July 7, 2020, 15:56

Flesh-eating bacteria that resulted in amputation reveals deadlier new strain

Flesh-eating bacteria that resulted in amputation reveals deadlier new strain

Multiple strains of bacteria can combine to create a potentially deadly flesh-eating infection, according to a newly published case by researchers.

When a patient arrived at a hospital with necrotizing fasciitis, a flesh-eating infection, doctors did not know that the infection in question compromised multiple strains of bacteria. To save the patient’s life, doctors had to perform a quadruple amputation.

The case, detailed in a study published in the Proceedings of the National Academy of Sciences Monday, explains the rapid progression of the patient’s infection. The study’s findings could have implications for the general public.

(MORE: Woman’s blood literally turns blue from common pain medication)

Necrotizing fasciitis is serious, according to the Centers for Disease Control and Infection, with one out of three people dying from the infection, even with treatment.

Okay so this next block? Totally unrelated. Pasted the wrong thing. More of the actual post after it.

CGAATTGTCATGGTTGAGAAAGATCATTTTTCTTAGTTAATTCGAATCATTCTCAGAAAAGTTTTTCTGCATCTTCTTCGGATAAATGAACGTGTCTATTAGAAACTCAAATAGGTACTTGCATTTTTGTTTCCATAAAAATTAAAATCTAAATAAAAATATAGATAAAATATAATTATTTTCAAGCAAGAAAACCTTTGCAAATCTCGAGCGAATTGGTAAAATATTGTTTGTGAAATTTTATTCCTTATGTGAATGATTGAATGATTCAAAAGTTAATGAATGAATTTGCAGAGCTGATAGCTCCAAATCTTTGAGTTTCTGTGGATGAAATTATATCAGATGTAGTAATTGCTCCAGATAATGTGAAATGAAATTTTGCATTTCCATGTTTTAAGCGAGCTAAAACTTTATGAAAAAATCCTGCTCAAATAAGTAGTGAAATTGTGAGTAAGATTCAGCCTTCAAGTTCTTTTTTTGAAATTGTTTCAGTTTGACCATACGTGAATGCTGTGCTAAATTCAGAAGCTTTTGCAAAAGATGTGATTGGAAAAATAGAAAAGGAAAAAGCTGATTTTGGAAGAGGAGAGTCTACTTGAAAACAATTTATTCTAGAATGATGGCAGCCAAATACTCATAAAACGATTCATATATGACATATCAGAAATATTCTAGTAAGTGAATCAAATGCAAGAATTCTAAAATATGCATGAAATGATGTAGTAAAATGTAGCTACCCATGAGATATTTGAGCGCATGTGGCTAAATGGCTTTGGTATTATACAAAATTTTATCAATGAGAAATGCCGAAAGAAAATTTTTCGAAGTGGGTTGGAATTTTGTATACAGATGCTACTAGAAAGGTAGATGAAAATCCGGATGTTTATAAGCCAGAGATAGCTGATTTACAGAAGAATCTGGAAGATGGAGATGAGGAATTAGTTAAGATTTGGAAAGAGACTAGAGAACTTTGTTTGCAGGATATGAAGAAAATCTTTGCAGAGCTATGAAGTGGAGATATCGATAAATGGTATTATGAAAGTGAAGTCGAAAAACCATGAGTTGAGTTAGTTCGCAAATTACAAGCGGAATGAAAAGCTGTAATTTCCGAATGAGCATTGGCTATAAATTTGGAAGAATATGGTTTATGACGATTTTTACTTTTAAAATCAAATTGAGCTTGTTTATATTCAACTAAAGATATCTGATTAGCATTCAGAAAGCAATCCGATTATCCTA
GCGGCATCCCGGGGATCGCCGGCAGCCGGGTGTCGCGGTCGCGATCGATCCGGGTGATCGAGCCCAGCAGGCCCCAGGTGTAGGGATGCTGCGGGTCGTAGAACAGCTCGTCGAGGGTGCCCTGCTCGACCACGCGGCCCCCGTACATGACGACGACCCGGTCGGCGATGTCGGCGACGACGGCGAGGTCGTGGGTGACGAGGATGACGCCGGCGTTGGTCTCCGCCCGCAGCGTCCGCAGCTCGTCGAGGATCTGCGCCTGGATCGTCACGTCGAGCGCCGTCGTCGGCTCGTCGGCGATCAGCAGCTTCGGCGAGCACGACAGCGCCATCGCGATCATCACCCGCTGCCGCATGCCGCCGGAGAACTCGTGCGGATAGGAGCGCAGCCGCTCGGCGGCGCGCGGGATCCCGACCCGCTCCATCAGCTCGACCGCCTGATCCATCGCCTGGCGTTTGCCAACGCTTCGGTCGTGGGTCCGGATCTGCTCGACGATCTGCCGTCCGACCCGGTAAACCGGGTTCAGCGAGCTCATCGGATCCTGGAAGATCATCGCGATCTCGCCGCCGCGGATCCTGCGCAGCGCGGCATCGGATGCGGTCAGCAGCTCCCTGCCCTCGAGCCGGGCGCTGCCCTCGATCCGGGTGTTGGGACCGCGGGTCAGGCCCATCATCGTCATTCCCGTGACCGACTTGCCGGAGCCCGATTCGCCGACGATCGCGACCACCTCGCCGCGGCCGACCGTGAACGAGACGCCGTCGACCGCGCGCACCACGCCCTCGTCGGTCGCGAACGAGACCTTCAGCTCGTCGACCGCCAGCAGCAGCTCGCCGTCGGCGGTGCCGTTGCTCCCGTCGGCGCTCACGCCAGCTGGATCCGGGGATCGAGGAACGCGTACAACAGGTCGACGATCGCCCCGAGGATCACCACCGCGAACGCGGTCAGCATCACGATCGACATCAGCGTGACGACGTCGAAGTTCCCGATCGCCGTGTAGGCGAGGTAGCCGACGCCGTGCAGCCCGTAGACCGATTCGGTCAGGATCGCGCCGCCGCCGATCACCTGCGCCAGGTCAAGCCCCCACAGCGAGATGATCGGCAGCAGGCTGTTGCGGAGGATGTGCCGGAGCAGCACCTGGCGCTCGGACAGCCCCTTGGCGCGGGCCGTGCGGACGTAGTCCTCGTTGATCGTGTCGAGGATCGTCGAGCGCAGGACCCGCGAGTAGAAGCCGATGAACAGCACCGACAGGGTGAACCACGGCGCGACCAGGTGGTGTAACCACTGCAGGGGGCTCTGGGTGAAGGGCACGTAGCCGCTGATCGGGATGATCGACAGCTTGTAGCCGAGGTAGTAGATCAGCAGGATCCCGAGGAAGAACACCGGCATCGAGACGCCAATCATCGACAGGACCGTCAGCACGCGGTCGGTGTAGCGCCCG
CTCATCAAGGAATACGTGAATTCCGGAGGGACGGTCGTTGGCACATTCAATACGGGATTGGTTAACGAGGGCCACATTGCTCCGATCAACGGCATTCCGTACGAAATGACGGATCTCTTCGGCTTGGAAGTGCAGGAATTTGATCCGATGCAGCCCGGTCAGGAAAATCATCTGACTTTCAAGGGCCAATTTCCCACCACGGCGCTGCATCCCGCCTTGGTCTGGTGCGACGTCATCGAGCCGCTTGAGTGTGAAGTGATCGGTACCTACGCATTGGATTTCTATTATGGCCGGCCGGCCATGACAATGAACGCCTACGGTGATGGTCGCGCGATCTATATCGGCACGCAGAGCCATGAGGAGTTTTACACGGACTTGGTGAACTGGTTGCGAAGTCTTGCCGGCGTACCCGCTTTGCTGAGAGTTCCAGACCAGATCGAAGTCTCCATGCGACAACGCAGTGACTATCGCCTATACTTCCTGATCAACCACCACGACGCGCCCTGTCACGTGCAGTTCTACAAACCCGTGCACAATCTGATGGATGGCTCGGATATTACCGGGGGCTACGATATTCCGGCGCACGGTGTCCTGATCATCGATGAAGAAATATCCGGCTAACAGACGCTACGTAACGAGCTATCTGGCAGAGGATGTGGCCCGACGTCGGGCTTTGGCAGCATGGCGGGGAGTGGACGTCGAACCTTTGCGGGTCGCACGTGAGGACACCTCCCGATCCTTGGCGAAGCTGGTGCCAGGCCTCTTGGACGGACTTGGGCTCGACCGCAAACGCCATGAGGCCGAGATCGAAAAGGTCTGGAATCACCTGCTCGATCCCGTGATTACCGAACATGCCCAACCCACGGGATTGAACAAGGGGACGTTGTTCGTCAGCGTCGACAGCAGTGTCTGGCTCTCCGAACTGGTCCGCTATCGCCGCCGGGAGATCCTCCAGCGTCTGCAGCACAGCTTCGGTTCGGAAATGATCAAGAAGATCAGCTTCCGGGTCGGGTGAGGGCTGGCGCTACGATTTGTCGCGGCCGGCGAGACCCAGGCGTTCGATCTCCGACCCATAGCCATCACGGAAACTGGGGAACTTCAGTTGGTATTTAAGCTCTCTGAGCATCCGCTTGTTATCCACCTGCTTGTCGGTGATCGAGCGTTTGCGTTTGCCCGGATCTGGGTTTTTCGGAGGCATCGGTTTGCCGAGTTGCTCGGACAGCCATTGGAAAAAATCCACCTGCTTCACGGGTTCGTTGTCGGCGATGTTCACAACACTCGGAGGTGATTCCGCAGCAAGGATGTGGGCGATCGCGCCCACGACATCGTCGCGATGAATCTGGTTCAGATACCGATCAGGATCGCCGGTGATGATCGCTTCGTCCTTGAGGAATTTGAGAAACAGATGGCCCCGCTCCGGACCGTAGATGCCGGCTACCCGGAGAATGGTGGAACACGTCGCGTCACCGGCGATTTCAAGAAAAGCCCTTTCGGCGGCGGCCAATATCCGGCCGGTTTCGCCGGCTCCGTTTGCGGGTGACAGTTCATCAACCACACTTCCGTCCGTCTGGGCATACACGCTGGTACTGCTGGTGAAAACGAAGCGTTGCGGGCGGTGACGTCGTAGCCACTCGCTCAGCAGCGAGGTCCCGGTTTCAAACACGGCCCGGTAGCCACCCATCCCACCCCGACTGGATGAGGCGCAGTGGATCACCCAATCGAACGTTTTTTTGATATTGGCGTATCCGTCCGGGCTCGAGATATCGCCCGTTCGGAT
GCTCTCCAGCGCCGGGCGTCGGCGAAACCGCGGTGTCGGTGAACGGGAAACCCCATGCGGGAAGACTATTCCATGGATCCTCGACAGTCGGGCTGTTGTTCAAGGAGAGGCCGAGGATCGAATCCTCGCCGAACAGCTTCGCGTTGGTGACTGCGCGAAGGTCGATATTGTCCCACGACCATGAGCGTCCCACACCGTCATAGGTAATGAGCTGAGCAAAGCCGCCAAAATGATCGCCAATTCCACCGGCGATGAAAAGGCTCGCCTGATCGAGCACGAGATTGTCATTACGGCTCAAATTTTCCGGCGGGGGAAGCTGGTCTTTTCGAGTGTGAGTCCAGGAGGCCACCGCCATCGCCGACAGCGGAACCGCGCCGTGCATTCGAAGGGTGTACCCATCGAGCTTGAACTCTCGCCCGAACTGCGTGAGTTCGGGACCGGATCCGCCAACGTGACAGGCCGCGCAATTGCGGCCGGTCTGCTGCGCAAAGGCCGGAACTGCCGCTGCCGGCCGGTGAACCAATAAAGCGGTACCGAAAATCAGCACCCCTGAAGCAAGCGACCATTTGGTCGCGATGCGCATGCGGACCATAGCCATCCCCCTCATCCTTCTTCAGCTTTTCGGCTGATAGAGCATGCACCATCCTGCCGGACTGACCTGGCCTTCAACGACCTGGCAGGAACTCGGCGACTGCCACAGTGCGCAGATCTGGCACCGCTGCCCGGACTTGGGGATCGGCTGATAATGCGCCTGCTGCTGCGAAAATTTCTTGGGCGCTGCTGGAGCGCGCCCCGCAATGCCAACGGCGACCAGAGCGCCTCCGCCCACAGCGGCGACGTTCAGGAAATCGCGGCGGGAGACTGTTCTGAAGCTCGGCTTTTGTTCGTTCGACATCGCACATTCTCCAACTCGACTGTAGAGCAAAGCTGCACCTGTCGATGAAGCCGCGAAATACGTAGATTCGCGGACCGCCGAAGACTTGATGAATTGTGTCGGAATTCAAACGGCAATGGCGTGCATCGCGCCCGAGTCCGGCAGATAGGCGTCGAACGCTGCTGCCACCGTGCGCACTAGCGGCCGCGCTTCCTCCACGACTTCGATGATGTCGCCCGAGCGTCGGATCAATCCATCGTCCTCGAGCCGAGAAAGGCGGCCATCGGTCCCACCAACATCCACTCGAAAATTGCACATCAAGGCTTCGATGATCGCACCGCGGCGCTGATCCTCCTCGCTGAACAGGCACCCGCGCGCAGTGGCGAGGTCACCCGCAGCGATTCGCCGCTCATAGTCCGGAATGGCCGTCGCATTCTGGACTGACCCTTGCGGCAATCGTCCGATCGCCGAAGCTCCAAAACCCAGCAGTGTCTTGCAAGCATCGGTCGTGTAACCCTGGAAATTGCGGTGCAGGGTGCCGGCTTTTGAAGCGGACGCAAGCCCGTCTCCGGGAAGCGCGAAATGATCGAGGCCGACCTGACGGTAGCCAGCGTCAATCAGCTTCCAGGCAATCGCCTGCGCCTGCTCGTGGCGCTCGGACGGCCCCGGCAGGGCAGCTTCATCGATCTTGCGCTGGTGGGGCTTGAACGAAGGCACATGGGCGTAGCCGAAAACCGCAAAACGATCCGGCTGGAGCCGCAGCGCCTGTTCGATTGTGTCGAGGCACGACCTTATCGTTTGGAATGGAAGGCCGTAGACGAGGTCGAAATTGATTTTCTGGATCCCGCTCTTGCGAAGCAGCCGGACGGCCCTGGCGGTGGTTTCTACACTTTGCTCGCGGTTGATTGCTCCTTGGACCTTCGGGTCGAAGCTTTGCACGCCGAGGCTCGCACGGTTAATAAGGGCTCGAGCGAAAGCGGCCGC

“Initially, nobody really knew that there were different strains of the bacteria,” explained Ashok Chopra, co-author of the study and a microbiologist at the University of Texas Medical Branch.

Uraiwon Samatiwat/Eyeem via Getty Images, FILE

In this undated file photo, a scientist looks through a microscope.

Based on a reliable test, everyone presumed there was one bacteria involved.

“When we started doing further investigation, we found that there were different strains,” Chopra said.

It’s an important distinction, since different strains of bacteria can have different antibiotic-resistant patterns. One strain could be sensitive to certain antibiotics, while another strain is not, meaning that the resistant strain could continue to multiply and cause disease.

(MORE: Doctors explain how patient died from fecal transplant)

To treat multiple strains and administer the best possible treatment to patients, researchers need better diagnostic tools. Traditional diagnostic techniques could take anywhere from 24 to 48 hours before doctors know exactly what kind of infection they’re dealing with, Chopra explained.

If that diagnostic period, including differentiating between strains, was reduced to three or four hours, it would be a game-changer.

“I think we could save many more lives if we know exactly what kind of a treatment has to be given,” Chopra said.

Sourse: abcnews.go.com

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